Discussion



AmB is a macrocyclic, polyene, antifungal agent derived from a strain of Streptomyces nodosus. Lipid formulations of AmB are less toxic and are commonly used in patients with renal dysfunction or intolerance to conventional AmB. AmB binds to ergosterol in fungal cell membrane and disrupts the membrane permeability, leading to leakage of ions such as sodium and potassium, thus causing cell death.[1]

Adverse effects of AmB can be classified as acute and chronic. Acute events include fever, chills, rigor, nausea, vomiting, abdominal pain, chest pain, flushing, urticaria, hypoxia, and hypertension/hypotension. Intravenous infusion may be associated with neurological symptoms such as delirium, psychotic behavior, convulsion, loss of hearing, and blurred vision. Chronic adverse effects include nephrotoxicity, electrolyte abnormalities such as hypokalemia, hypomagnesemia, and hyperphosphatemia, anemia, and arthralgia. Notably, all of these adverse effects are reduced with lipid formulation of AmB. Proposed mechanisms of nephrotoxicity by LAmB are renal vasoconstriction of the afferent arteriole, tubular injury, renal tubular acidosis, and renal concentration defect.[1]

However, AmB-induced ototoxicity has been less commonly reported in medical literature. Common drugs causing ototoxicity include antibiotics (e.g. aminoglycosides), loop diuretics, platinum-based anticancer agents, salicylates, quinine, and nonsteroidal anti-inflammatory drugs.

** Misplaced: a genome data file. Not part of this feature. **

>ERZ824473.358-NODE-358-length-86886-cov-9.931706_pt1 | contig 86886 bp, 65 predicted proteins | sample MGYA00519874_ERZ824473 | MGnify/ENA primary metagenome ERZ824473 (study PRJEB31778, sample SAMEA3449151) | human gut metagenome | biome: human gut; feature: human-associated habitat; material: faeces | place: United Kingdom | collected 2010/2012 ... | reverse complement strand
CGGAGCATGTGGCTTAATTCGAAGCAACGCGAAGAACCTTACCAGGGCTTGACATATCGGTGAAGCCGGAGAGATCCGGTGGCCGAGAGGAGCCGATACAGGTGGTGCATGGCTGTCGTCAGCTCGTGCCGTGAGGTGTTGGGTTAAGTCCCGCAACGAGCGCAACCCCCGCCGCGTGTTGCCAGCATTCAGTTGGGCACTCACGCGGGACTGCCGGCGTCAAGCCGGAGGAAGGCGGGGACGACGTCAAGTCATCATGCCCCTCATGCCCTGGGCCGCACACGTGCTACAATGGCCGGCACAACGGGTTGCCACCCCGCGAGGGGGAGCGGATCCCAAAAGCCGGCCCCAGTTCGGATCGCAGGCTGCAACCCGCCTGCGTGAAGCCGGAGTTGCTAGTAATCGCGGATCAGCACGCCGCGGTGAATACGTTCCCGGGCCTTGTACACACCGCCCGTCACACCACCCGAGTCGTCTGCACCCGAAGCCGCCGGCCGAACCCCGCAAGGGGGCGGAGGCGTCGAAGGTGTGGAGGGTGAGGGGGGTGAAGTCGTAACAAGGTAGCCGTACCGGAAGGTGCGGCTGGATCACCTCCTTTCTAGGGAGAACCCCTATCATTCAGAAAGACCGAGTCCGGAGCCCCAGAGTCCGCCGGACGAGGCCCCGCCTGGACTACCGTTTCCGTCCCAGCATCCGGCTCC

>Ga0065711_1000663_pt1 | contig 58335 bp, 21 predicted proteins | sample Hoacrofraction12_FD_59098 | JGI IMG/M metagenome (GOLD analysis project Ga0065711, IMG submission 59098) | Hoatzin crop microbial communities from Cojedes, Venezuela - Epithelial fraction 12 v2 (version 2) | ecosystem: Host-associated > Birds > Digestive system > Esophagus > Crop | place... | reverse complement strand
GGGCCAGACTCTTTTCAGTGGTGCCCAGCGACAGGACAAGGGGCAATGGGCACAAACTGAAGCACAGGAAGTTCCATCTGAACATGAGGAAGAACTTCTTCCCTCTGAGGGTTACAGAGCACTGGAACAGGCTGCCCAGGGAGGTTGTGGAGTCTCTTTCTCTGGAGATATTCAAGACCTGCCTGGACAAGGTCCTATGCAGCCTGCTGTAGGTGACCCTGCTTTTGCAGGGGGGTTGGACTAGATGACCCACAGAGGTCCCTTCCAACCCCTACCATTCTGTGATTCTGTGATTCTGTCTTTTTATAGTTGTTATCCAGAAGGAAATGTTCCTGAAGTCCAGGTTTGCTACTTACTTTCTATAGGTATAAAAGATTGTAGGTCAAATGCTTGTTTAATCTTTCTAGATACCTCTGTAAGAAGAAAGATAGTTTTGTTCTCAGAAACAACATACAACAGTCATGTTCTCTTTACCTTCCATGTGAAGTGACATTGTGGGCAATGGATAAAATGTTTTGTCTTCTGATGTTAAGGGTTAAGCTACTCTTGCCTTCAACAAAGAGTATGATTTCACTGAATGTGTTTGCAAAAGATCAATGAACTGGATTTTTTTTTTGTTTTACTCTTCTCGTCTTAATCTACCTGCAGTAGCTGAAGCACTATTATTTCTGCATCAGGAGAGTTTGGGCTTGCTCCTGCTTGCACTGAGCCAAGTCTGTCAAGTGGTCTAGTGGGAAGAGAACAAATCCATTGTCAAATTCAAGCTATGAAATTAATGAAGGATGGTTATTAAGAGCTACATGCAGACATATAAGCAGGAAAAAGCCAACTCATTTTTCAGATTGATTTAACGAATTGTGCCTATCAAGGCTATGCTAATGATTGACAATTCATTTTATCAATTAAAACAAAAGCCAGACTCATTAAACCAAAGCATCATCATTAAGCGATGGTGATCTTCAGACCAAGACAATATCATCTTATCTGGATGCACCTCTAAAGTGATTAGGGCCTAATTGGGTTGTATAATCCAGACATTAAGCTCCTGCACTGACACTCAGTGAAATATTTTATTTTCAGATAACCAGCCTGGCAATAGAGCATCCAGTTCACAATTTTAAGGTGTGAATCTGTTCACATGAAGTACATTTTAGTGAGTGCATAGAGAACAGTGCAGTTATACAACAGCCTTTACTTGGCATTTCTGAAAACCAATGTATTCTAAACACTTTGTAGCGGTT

Kidney and inner ear are involved in the complex process of water and ion regulation to maintain the homeostasis of ion and pH. Since inner ear tissues are having physiologic, ultrastructural, and antigenic similarity to kidney tissues, it is likely that drugs that act on ion transport system in renal tubules may also act on ionic channels in the inner ear causing ototoxicity.[2] Drug-induced ototoxicity can be bilateral or unilateral.[3] This can be reversible and dose dependent. Role of steroid as treatment for this condition is doubtful.

Sundar et al. did a study in which AmB was given to 165 patients with visceral leishmaniasis.[4] None of them developed ototoxicity. Another case of reversible hearing loss probably due to LAmB was reported by Das et al.[5] In that case, LAmB was given to a case of visceral leishmaniasis which was resistant to miltefosine and sodium stibogluconate therapy. That patient was treated with steroids. Apart from this case report, we could not find any other similar case report in the literature search. Hence, our case is the second one from India reporting an unusual adverse effect of LAmB.

 Conclusion



Ototoxicity related to LAmB therapy is rare. Since it may progress to irreversible hearing loss, physicians should be aware of this event while treating patients to avoid any permanent damage. If toxicity is detected early, further damage can be controlled by adjusting the dosage, suspending the therapy or changing the medication.

Declaration of patient consent

The authors certify that they have obtained all appropriate patient consent forms. In the form the patient(s) has/have given his/her/their consent for his/her/their images and other clinical information to be reported in the journal. The patients understand that their names and initials will not be published and due efforts will be made to conceal their identity, but anonymity cannot be guaranteed.

Financial support and sponsorship

Nil.

Conflicts of interest

There are no conflicts of interest.

References

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3Lanvers-Kaminsky C, Zehnhoff-Dinnesen AA, Parfitt R, Ciarimboli G. Drug-induced ototoxicity: Mechanisms, pharmacogenetics, and protective strategies. Clin Pharmacol Ther 2017;101:491-500.
4Sundar S, Jha TK, Thakur CP, Sinha PK, Bhattacharya SK. Injectable paromomycin for visceral leishmaniasis in India. N Engl J Med 2007;356:2571-81.
5Das P, Kandel R, Sikka K, Dey A. Reversible ototoxicity: A rare adverse reaction of liposomal amphotericin-B used for the treatment of antimony-resistant visceral leishmaniasis in an elderly male. Clin Med Insights Case Rep 2014;7:63-6.